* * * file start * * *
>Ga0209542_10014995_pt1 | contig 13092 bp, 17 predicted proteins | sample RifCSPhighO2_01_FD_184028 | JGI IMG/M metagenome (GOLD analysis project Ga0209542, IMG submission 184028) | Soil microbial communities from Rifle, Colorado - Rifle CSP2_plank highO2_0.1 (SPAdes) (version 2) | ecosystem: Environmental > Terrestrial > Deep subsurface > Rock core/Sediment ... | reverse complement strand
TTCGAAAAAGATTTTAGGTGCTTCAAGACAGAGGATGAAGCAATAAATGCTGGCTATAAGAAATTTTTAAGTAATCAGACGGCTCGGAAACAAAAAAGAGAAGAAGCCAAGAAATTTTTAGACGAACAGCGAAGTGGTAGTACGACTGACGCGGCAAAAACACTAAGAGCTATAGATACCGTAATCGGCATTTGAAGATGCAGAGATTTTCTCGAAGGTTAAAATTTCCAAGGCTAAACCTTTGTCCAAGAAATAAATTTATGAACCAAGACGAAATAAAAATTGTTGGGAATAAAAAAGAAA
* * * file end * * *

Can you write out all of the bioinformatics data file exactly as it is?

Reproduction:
>Ga0209542_10014995_pt1 | contig 13092 bp, 17 predicted proteins | sample RifCSPhighO2_01_FD_184028 | JGI IMG/M metagenome (GOLD analysis project Ga0209542, IMG submission 184028) | Soil microbial communities from Rifle, Colorado - Rifle CSP2_plank highO2_0.1 (SPAdes) (version 2) | ecosystem: Environmental > Terrestrial > Deep subsurface > Rock core/Sediment ... | reverse complement strand
TTCGAAAAAGATTTTAGGTGCTTCAAGACAGAGGATGAAGCAATAAATGCTGGCTATAAGAAATTTTTAAGTAATCAGACGGCTCGGAAACAAAAAAGAGAAGAAGCCAAGAAATTTTTAGACGAACAGCGAAGTGGTAGTACGACTGACGCGGCAAAAACACTAAGAGCTATAGATACCGTAATCGGCATTTGAAGATGCAGAGATTTTCTCGAAGGTTAAAATTTCCAAGGCTAAACCTTTGTCCAAGAAATAAATTTATGAACCAAGACGAAATAAAAATTGTTGGGAATAAAAAAGAAA